1. The Importance of Starting Slow:
It's okay for the first mile of your run to be the slowest. In fact, physiology says that might be the best way to begin.
If I could only give one tip to an athlete looking to make their daily run more enjoyable and productive, it’d be simple: start slower.
Make your first mile your slowest mile. Get passed by someone speed-walking to catch the bus. Slither around like you are playing a game of Charades and get “bipedal snail.” However you think about it, that slow start can help improve mental and physical health long-term.
Most lifelong runners learn this lesson eventually, and even the pros do it. On the day of the Bolder Boulder 10k on Memorial Day, I was doing my own snail impression around town, checking out the course before the pro wave went off. As I jogged around the city, I saw a few of them starting their warm up.
The eventual male winner, Getaneh Tamire of Ethiopia, would run 28:18 that day, a mind-boggling 4:30 minutes per mile pace (at altitude too!). For someone that fast, six-minute pace must feel like a jog, eight-minute pace a walk, and nine-minute pace a snoozle. As he started his run, he was going a bit easier still.
More...from Trail Runner.
2. Running during pregnancy:
It’s a subject that really doesn’t have a huge amount of readily available information so trail and marathon athlete Julia Davis wants to share her experience of running during pregnancy.
It’s a strange feeling when every mile you run and every consistent week of training doesn’t make you faster but instead you get slower – this is one of many baffling experiences of running when pregnant.
I am currently at 29 weeks pregnant and can honestly say its been one of the most challenging but also enjoyable experiences I have had as a runner. The challenges aren’t all bad, many have been enlightening and self-assuring but it’s certainly been a rollercoaster mentally and physically.
More...from Fast Running.
3. 4 Ways to Get Better Sleep for Optimal Performance Recovery:
Getting better sleep comes from simple shifts in habit and routine. Here’s what to prioritize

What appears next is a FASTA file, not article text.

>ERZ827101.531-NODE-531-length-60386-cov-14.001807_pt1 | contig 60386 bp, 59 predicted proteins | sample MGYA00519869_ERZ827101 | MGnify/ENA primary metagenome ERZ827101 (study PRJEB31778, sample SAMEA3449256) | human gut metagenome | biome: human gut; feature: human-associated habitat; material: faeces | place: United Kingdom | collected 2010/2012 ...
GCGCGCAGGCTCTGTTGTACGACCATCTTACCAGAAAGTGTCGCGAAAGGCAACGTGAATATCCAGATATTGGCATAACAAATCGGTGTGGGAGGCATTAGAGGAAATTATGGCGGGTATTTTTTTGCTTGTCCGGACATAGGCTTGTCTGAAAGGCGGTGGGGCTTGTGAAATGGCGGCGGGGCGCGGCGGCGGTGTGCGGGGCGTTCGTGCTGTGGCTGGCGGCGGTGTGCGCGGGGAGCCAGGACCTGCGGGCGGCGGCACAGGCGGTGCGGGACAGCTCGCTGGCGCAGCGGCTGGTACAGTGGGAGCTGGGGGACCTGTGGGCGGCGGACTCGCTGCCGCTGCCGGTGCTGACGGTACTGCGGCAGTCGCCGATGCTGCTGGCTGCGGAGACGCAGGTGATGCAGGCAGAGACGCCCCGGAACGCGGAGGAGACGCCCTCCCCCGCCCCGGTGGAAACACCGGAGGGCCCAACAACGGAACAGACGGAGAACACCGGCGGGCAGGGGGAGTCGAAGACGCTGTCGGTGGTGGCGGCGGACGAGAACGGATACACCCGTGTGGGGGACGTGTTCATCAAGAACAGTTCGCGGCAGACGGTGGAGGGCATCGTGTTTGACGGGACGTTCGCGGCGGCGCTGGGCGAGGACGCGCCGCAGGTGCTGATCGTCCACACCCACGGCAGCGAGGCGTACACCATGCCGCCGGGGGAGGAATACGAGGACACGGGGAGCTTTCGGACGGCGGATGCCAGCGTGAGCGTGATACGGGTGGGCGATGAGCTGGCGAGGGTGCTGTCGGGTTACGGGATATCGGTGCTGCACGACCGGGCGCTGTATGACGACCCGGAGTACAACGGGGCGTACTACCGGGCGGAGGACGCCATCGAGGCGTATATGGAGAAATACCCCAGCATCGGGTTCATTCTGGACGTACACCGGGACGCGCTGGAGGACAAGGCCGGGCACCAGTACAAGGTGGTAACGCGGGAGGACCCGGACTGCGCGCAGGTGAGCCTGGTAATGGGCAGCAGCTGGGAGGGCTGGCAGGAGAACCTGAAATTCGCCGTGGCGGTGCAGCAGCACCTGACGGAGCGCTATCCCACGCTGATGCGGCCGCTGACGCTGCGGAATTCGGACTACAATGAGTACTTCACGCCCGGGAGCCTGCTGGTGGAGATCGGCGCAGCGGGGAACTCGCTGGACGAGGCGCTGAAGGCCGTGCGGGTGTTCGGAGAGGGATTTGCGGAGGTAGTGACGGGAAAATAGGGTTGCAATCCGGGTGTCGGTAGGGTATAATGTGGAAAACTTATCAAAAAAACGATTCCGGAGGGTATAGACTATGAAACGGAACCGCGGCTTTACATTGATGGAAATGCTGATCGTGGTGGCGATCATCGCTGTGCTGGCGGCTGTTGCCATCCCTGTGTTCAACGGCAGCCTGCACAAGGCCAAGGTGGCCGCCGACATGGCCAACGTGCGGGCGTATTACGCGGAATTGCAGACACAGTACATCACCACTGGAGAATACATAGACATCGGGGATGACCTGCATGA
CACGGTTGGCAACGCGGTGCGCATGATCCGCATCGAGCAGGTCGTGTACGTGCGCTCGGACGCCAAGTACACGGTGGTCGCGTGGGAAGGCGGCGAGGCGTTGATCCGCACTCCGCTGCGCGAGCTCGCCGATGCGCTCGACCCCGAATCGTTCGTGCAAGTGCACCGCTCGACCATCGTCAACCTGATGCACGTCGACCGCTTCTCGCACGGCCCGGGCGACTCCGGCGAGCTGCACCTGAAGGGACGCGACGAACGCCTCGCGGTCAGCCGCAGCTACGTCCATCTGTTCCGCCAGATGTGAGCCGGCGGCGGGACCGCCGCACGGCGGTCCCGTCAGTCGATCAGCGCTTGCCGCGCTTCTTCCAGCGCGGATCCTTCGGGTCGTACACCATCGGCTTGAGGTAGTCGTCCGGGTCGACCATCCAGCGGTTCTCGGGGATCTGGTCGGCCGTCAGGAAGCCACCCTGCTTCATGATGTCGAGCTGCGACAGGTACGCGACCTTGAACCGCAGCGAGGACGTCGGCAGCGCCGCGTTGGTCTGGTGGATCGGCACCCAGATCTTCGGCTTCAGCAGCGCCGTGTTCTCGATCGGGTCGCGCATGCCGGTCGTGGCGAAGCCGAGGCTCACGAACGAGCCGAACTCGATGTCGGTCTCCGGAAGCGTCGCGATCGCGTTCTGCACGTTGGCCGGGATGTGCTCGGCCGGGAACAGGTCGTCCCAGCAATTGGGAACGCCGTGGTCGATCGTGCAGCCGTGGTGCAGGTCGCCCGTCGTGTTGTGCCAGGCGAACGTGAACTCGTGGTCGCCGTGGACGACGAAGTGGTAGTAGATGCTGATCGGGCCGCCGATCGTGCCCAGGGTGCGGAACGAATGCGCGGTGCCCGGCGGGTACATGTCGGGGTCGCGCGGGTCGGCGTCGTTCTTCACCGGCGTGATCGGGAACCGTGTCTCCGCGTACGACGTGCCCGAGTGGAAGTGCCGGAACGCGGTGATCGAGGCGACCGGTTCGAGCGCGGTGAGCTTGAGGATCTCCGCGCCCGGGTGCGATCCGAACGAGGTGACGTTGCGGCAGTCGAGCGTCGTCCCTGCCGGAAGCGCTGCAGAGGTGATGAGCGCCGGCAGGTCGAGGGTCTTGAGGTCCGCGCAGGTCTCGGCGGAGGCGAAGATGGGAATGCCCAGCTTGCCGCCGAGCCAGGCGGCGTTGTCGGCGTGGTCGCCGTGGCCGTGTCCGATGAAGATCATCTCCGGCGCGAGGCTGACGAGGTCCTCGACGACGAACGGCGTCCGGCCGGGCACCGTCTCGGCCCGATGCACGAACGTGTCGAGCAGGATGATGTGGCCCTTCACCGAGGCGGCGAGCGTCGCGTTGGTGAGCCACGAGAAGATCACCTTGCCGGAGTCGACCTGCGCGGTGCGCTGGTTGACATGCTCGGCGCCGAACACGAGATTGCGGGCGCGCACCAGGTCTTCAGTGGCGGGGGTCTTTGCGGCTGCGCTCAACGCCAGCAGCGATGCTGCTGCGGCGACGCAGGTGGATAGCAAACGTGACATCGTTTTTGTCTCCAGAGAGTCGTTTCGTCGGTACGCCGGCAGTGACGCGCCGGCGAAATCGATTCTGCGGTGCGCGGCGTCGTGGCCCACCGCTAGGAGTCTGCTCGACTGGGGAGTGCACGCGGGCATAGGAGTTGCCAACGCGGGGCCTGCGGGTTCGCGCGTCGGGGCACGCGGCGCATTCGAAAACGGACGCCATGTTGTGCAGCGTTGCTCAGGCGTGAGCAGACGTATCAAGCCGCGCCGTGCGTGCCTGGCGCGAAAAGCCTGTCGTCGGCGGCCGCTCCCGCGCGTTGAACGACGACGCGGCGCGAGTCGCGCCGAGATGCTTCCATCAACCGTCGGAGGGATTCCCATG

In the endurance community, there are a million marginal gains that are discussed to death on forums, debated, and fine-tuned for what might amount to a small increase in performance or recovery. While some of these hacks could be beneficial, you first need to get the basics right. In this piece, we take aim at nailing the basics of a solid night’s sleep so your body can rest and recover. Herein, four ways to get better sleep.
1. Cut Caffeine and Curb Alcohol
If I’m doing a late interview, writing at night, or cramming in an evening workout, I like to drink a late afternoon or early evening cappuccino to keep my body and brain going strong. The trouble is that the half-life of caffeine is a minimum of six hours and can be up to 48, so if I consume 200 mg at 7 PM, 100 mg are still circulating in my system at 1 AM (assuming that I metabolize this stimulant quickly). The reason caffeine combats sleepiness is that it prohibits adenosine — a brain chemical released to build sleep pressure throughout the day — from binding with its receptors. Drinking caffeine later in the day can therefore delay sleep onset and degrade sleep quality.
More...from Training Peaks.
4. How to Get Past ‘Did Not Finish’:
Some marathon runners end up with a final result listed as D.N.F. Getting back to the start line of another race can be that much more meaningful
Leah Ofsevit had long dreamed of running the Boston Marathon. A native of Newton, Mass., she had finished three other marathons before and had qualified for the 2018 installment of the Boston race, which she proudly calls her hometown marathon.
But when race day rolled around, the weather hardly cooperated.
The temperature on that April morning was around 40 degrees as runners battled pouring rain and hail. Marathon officials would later call the conditions some of the worst in the history of the race. The number of runners who dropped out in 2018 was up about 50 percent from the 2017 race.
More...from New York Times.
5. 5 Herbal Supplements That May Actually Improve Your Endurance:
These daily herbal supplements may enhance the effects of your training.
Let’s be clear: No herb is going to take you to the podium without your dedication to proper training and nutrition. However, if you’re already doing what you can in terms of diet and exercise, then adding a daily herbal supplement to enhance the effects of your training might serve as a “biochemical tune-up” for your body and help you reach the next level of performance.
Here are five dietary supplements that have been evaluated in research studies of endurance athletes on their ability to enhance oxygen efficiency, improve blood flow, balance hormone profile, and improve stress adaptation.
More...from Women's Running.
6. Shoe Review: Nike Air Zoom Pegasus 38 (36, 37):